Dark Ride (Movie Review)

Jeff S's rating: ★ ★ ★ Director: Craig Singer | Release Date: 2006

The 'dark ride' is a venerable staple of fairs, carnivals and theme parks. Sometimes they're innocuous, like Disney's cheery “It's a Small World,” and sometimes they're a bit more sinister, but no matter what mood they try to capture, a theatrically-lit enclosed space full of animatronics is always uncanny.

And doubly so when you consider the 'on rails' aspect of the ride – the attraction removes the element of choice: once you go in, you can only continue to go forward, stopping when the ride pauses, starting again at its whim. Even in dark rides that are relentlessly upbeat and brightly lit and full of singing children and animated flowers, there is a profound loss of control. That makes the dark ride a perfect setting for horror, which is at its most effective when it tells stories about people losing agency over their own lives.

“Dark Ride” sets a teen slasher flick inside an abandoned carnival ride, one with an urban legend backstory (the ride was shuttered years ago after a carnie brutally murdered two girls). The ride is populated with a stock teen cast: the final girl (Jamie-Lynn Sigler), her nice-guy ex, her best friend, the sex-crazed jackass guy and the nerd who incessantly rattles off movie references (Patrick “The Sandlot” Renna). The quintet, plus the hitchhiker they pick up, learn about the spooky ride and take a detour in their Spring Break road trip to investigate. Investigation here should be taken to mean breaking and entering, smoking pot and having sex. As the group gets separated, they get picked off one by one. You know how these things go.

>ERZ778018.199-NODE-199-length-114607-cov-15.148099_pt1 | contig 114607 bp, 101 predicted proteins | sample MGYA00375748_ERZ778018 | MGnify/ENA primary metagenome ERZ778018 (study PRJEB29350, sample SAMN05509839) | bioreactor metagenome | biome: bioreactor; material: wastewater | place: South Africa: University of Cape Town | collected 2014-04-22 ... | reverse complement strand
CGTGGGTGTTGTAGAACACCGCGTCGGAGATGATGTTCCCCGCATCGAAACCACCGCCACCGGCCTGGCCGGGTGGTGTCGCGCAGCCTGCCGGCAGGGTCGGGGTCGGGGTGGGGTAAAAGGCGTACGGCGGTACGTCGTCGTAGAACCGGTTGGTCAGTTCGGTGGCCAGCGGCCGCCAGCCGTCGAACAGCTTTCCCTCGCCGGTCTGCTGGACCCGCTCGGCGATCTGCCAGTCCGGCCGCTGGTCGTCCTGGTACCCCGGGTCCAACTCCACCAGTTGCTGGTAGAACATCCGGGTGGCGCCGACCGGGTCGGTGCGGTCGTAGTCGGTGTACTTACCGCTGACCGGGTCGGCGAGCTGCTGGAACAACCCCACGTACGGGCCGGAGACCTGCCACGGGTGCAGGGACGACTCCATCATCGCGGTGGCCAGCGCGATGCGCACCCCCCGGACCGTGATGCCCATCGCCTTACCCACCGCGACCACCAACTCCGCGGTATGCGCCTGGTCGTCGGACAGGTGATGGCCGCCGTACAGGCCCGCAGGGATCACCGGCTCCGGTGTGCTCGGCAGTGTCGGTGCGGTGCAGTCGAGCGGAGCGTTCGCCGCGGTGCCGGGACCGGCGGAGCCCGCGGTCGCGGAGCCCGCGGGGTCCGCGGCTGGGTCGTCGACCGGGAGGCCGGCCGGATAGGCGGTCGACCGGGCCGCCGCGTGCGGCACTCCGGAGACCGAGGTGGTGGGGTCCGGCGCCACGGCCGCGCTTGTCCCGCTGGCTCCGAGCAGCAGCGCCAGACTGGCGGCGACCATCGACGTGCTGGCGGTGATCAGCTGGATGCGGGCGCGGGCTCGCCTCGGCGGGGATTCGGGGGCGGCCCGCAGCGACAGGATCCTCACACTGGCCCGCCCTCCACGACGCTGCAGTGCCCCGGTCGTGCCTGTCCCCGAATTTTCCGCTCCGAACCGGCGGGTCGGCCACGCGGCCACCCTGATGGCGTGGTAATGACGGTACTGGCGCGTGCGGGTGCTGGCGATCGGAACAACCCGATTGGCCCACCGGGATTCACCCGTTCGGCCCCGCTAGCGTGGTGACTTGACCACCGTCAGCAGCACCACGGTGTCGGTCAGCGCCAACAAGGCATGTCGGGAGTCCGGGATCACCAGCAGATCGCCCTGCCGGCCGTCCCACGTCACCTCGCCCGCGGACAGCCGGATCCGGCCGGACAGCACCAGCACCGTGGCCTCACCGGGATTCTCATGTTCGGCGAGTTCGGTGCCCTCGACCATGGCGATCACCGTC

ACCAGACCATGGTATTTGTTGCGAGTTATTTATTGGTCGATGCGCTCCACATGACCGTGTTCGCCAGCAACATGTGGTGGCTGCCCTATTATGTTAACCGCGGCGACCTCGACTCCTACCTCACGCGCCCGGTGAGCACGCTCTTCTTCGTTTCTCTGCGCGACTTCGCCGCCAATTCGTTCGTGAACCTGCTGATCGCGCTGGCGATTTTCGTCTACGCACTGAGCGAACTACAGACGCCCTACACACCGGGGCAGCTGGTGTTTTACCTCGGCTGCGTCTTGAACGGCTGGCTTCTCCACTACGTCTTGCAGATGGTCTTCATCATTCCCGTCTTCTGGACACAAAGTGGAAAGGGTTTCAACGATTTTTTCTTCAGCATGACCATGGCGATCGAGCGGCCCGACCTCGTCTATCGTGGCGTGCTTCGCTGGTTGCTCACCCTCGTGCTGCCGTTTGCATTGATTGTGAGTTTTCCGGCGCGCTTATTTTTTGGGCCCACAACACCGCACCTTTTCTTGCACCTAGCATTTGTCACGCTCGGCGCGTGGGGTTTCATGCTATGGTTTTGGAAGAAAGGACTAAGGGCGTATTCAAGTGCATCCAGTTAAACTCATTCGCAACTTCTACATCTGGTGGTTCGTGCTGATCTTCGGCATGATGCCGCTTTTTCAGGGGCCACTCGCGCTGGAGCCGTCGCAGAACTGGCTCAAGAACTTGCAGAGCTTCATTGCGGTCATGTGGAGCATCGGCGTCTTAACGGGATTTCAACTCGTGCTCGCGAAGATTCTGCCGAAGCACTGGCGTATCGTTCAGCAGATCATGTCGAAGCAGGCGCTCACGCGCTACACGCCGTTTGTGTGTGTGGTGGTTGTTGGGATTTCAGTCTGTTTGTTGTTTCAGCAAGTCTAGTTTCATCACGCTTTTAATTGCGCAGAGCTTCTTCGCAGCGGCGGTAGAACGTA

Another one of the original crop of “Eight Films to Die For” from Horrorfest, “Dark Ride” is the most fun of the bunch and one of the best executed, too. Director Craig Singer captures the feel of the setting in his shots, emphasizing the tight angles, confusing layout and the total lack of natural light. The setting is used to maximum effect with some well-executed jump scares and fake-outs.

Even with a good high concept, slashers live and die based on formula. “Dark Ride” knows this and it doesn't try to subvert any conventions or break new ground, it strives to be entertaining and does so by having a guy in a creepy mask (as lame as the killers in the modern slasher tend to look, the cherub mask is surprisingly not awful) kill a bunch of college students. The kills don't have the playful tone and joyous excess of a Glen Morgan-penned film, but “Dark Ride” does have one of the best fellatio-related murders I've seen in a film this polished. Even with its adherence to the 'rules', the film manages to do something genuinely unexpected with the inevitable confrontation between the final girl and the killer.

“Dark Ride” is not a fresh or innovative take on slasher cinema. It's not laced with meta-commentary and its cast isn't aware that they are in a horror movie. It doesn't need to be. Instead, it's an old-school dead teenager movie that is fun to watch and in a world packed with remakes, reboots, PG-13 bowdlerization and gimmicks, that can make it feel fresh. “Dark Ride” is available on DVD (probably pretty cheaply) and it's one worth watching.

Jeff S